Home   |  About us   |   Organization   |   Acts & Rules  |    Programmes & Schemes    |   Sectors   |   Training   | Achievement   |  Photo Gallery |  Downloads    |   Contact Us
 
  Handloom Industry  

 

Introduction

Hand weaving formed a part of socio-cultural tradition of the peoples of Manipur which has a rich cultural heritage. Handloom industry in the State, which has a legacy of unrivalled craftsmanship, is spread throughout the length and breadth of the State. It is a household cottage industry with decentralized set-up. In terms of employment generation, it is next only to agriculture for the womenfolk of the State. The traditional skill of handloom weaving is not only a status symbol for the women-folk, but it is an indispensable aspect of socio-economic life in Manipur. 

The National Handloom Census, 1995-96 reported that Manipur has 4.62 lakh handloom workers (4.25 lakh weavers, 0.29 preparatory, 7,488 dyers & hired which is 2nd position among the top States of the country, 2.81 lakh looms which is 4th position among top States, consuming 12.196 lakh Kg. of yarn per month which is 7th position among top States and produced 96.07 lakh meters of handloom fabrics which is also 7th among top States of the country. About 70% of the total weavers are outside the Co-operative fold and the remaining 30% are under Co-operative fold and. Therefore, a large number of weavers are self earners.

n 2011-12, the Department of Commerce & Industries is envisaged to further broaden and intensify the development of the handloom industry and safe guard the health care of the weavers with impregnation of additional components of the existing programmes/projects while, at the same time, providing adequate funds for State share contribution required to be implemented in the Centrally Sponsored Schemes of the Ministry of Textiles.

Thrust Area for the year 2011-12:

(i)         Health care of Weavers:

About 100% weavers are women who have generally been ignored in their health, perhaps, in most cases and instances. The Govt. of India has given more emphasis on this scheme for safeguarding the health of the weavers. The annual target for enrolment of the weavers under the scheme has gradually increased to 50, 000. Thus, the contribution of State share has to be taken care of.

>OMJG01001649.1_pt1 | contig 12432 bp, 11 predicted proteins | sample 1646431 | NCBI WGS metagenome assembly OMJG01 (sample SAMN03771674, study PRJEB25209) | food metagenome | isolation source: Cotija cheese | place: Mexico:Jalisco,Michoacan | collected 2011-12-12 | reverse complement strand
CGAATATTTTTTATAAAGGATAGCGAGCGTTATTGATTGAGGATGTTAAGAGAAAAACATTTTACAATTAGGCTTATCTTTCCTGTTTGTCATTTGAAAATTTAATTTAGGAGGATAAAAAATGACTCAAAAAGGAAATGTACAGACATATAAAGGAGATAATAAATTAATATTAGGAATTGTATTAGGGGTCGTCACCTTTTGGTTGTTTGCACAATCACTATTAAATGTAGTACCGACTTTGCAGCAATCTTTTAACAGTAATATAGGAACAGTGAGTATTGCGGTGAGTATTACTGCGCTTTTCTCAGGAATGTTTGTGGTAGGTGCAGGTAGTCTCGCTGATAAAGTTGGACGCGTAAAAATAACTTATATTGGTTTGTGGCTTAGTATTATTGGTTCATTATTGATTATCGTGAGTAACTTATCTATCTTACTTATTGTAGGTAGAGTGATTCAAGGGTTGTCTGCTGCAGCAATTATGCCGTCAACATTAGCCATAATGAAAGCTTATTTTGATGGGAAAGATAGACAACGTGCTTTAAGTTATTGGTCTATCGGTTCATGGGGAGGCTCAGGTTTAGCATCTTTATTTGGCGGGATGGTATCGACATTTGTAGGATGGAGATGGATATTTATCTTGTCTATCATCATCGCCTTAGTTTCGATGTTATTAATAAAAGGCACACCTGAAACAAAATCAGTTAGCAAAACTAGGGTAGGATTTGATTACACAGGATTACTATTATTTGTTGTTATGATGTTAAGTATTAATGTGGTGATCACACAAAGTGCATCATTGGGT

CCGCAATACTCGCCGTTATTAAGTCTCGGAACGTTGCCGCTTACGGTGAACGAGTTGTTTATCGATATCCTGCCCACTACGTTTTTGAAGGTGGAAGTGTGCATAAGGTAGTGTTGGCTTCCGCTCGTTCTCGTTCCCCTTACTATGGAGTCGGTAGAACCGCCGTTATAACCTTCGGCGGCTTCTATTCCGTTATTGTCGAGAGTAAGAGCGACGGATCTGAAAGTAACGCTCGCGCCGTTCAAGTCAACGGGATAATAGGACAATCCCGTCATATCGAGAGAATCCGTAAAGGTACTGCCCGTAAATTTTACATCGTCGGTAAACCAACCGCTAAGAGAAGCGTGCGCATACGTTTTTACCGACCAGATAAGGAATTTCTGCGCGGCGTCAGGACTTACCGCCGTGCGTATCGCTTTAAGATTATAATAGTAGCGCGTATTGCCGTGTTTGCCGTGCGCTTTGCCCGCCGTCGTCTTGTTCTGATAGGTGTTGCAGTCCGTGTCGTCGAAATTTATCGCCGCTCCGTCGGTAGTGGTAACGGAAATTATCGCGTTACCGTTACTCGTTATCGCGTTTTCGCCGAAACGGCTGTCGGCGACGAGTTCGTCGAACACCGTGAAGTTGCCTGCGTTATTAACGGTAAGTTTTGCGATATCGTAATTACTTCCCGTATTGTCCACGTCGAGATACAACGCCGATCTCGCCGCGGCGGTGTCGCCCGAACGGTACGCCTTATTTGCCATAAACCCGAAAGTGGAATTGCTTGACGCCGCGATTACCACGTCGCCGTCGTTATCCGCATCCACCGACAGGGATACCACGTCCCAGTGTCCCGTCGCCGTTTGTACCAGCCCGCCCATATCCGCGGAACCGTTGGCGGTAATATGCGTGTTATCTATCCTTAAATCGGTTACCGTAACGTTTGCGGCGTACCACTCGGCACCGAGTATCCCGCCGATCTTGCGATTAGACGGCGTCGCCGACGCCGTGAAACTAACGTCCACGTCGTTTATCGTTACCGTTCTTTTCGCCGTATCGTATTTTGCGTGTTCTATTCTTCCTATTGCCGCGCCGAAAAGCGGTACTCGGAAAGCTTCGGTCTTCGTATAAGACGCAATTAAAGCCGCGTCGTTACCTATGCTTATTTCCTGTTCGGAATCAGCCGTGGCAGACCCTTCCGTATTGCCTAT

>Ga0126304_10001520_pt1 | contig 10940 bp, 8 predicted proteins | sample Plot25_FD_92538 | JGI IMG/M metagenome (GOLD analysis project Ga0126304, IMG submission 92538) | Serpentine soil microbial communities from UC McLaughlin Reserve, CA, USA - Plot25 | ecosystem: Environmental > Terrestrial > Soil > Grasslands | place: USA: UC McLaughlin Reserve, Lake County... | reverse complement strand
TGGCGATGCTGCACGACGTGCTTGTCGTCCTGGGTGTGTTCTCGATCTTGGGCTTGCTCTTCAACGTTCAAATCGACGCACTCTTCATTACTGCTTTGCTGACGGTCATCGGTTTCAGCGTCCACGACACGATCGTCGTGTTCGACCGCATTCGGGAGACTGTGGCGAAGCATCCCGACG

(ii)        Life Insurance & Education:

Most of the weavers are the bread earner of the family. Thus, the life of the weaver is too important for weaver family. The Govt. of India introduced the Mahatma Gandhi Bunkar Bima Yojana which is implemented through the LIC of India to provide enhanced insurance cover to the handloom weavers in the case of natural as well as accidental death and in cases of total or partial disability and also scholarship to the children of parents who are covered under the scheme. Thus, it is important to make necessary awareness, publicity, supervision, monitoring in all the procedures right from the enrolment to the settlement of claims so that the weavers and their family are not suffered unnecessary.

(iii)       Handloom Development:

In view of the growing competitiveness in the textile industry both in the national and international markets, a growing need has been felt for adopting a focused yet flexible and holistic Cluster Approach in the sector to facilitate handloom weavers to meet the challenges of a globalize environment. Thus, it is to focus on formation of handloom weavers’ groups as a visible production group in a selected Handloom Clusters for becoming self –sustainable.

(iv)      Market Promotion:

Merchandising and Marketing have been recognized as being central to the growth and development of the handloom industry. Domestic marketing is important for providing linkage between the producer and the consumer to promote for marketing and sales of handloom products both inside and outside State. Therefore, strengthening of State Level Handloom Organizations for improvement in the Marketing & Export of handloom items, organization festive fairs, exhibitions, etc would facilitate in the promotion of marketing of handloom products.